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  • 1. Domenici, P.
    et al.
    Wilson, A. D. M.
    Kurvers, R. H. J. M.
    Marras, S.
    Herbert-Read, James E.
    Uppsala University, Disciplinary Domain of Science and Technology, Mathematics and Computer Science, Department of Mathematics. Uppsala University, Disciplinary Domain of Science and Technology, Biology, Department of Ecology and Genetics, Animal ecology.
    Steffensen, J. F.
    Krause, S.
    Viblanc, P. E.
    Couillaud, P.
    Krause, J.
    How sailfish use their bills to capture schooling prey2014In: Proceedings of the Royal Society of London. Biological Sciences, ISSN 0962-8452, E-ISSN 1471-2954, Vol. 281, no 1784, p. 20140444-Article in journal (Refereed)
    Abstract [en]

    The istiophorid family of billfishes is characterized by an extended rostrum or 'bill'. While various functions (e.g. foraging and hydrodynamic benefits) have been proposed for this structure, until now no study has directly investigated the mechanisms by which billfishes use their rostrum to feed on prey. Here, we present the first unequivocal evidence of how the bill is used by Atlantic sailfish (Istiophorus albicans) to attack schooling sardines in the open ocean. Using high-speed video-analysis, we show that (i) sailfish manage to insert their bill into sardine schools without eliciting an evasive response and (ii) subsequently use their bill to either tap on individual prey targets or to slash through the school with powerful lateral motions characterized by one of the highest accelerations ever recorded in an aquatic vertebrate. Our results demonstrate that the combination of stealth and rapid motion make the sailfish bill an extremely effective feeding adaptation for capturing schooling prey.

  • 2.
    Herbert-Read, James
    Uppsala University, Disciplinary Domain of Science and Technology, Mathematics and Computer Science, Department of Mathematics, Applied Mathematics and Statistics.
    Collective Behaviour: Leadership and Learning in Flocks2015In: Current Biology, ISSN 0960-9822, E-ISSN 1879-0445, Vol. 25, no 23, p. R1127-R1129Article in journal (Other academic)
    Abstract [en]

    A new study has decoded which birds become leaders in homing pigeon flocks, finding an unexpected benefit of leadership: faster birds emerge as leaders, and these leaders learn more about their environment than their followers.

  • 3.
    Herbert-Read, James E.
    Uppsala University, Disciplinary Domain of Science and Technology, Mathematics and Computer Science, Department of Mathematics, Applied Mathematics and Statistics. Stockholm Univ, Dept Zool, SE-10691 Stockholm, Sweden..
    Understanding how animal groups achieve coordinated movement2016In: ACTA CRYSTALLOGRAPHICA SECTION F-STRUCTURAL BIOLOGY COMMUNICATIONS, ISSN 2053-230X, Vol. 72, p. 2971-2983Article, review/survey (Refereed)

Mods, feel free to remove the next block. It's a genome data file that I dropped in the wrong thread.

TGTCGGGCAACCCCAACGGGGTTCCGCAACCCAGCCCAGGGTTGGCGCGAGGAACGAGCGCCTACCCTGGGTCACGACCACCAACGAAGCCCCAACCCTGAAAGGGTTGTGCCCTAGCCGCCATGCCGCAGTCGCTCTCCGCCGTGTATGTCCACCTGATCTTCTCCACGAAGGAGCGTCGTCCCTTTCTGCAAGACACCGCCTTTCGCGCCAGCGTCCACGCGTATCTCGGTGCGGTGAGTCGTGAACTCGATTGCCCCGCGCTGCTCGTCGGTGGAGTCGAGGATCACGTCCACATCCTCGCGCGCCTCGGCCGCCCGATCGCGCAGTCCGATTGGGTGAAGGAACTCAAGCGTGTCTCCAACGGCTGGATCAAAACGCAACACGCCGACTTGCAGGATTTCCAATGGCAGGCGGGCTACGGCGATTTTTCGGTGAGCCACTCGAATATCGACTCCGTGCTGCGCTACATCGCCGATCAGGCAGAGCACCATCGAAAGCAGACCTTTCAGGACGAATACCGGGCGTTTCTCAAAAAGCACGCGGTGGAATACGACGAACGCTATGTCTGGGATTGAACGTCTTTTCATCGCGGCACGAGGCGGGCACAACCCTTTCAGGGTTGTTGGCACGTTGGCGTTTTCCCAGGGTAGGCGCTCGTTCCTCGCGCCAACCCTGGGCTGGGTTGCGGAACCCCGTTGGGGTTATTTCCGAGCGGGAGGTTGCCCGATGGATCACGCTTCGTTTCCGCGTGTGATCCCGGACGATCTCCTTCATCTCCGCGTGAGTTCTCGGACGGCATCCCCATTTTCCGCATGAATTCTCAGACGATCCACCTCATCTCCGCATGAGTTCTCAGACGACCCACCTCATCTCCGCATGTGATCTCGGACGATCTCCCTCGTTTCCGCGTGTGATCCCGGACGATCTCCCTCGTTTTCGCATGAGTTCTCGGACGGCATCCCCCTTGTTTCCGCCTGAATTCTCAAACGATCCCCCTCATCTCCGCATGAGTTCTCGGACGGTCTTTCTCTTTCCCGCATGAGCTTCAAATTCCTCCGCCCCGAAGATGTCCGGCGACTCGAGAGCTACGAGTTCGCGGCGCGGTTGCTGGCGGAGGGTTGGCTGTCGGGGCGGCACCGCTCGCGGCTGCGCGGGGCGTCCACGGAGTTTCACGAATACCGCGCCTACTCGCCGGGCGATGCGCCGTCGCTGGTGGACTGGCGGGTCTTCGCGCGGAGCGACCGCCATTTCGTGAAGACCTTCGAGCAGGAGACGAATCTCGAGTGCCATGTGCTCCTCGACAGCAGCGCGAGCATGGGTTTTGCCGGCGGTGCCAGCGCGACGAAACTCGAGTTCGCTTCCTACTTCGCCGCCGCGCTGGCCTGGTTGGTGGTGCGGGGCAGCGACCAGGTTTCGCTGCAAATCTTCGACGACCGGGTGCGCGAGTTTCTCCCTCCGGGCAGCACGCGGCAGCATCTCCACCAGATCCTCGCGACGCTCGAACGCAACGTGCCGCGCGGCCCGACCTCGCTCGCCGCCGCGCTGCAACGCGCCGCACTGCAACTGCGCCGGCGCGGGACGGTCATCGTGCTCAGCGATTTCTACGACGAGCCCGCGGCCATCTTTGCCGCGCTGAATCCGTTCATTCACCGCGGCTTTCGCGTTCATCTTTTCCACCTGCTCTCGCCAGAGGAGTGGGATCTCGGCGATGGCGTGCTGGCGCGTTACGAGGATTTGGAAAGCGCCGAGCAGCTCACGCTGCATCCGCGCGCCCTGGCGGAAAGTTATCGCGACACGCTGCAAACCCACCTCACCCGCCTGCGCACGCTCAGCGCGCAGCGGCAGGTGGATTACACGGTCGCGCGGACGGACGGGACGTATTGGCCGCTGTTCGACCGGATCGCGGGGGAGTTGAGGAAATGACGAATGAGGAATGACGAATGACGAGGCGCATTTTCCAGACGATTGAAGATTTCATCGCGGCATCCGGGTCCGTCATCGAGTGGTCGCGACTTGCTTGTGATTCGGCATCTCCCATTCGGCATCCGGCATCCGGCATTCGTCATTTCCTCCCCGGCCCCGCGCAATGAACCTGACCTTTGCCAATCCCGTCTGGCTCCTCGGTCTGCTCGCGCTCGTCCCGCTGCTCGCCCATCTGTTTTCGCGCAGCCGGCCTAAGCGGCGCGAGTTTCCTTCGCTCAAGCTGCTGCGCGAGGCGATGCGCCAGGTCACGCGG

Abstract [en]

    Moving animal groups display remarkable feats of coordination. This coordination is largely achieved when individuals adjust their movement in response to their neighbours' movements and positions. Recent advancements in automated tracking technologies, including computer vision and GPS, now allow researchers to gather large amounts of data on the movements and positions of individuals in groups. Furthermore, analytical techniques from fields such as statistical physics now allow us to identify the precise interaction rules used by animals on the move. These interaction rules differ not only between species, but also between individuals in the same group. These differences have wide-ranging implications, affecting how groups make collective decisions and driving the evolution of collective motion. Here, I describe how trajectory data can be used to infer how animals interact in moving groups. I give examples of the similarities and differences in the spatial and directional organisations of animal groups between species, and discuss the rules that animals use to achieve this organisation. I then explore how groups of the same species can exhibit different structures, and ask whether this results from individuals adapting their interaction rules. I then examine how the interaction rules between individuals in the same groups can also differ, and discuss how this can affect ecological and evolutionary processes. Finally, I suggest areas of future research.

  • 4.
    Herbert-Read, James E.
    et al.
    Uppsala University, Disciplinary Domain of Science and Technology, Mathematics and Computer Science, Department of Mathematics, Applied Mathematics and Statistics.
    Buhl, Jerome
    Univ Sydney, Sch Biol Sci, Sydney, NSW 2006, Australia.;Univ Sydney, Charles Perkins Ctr, Sydney, NSW 2006, Australia.;Univ Adelaide, Sch Agr, Adelaide, SA 5005, Australia..
    Hu, Feng
    Chongqing Normal Univ, Coll Phys & Elect Engn, Chongqing 400047, Peoples R China..
    Ward, Ashley J. W.
    Univ Sydney, Sch Biol Sci, Sydney, NSW 2006, Australia..
    Sumpter, David J. T.
    Uppsala University, Disciplinary Domain of Science and Technology, Mathematics and Computer Science, Department of Mathematics, Applied Mathematics and Statistics.
    Initiation and spread of escape waves within animal groups2015In: ROYAL SOCIETY OPEN SCIENCE, ISSN 2054-5703, Vol. 2, no 4, article id 140355Article in journal (Refereed)
    Abstract [en]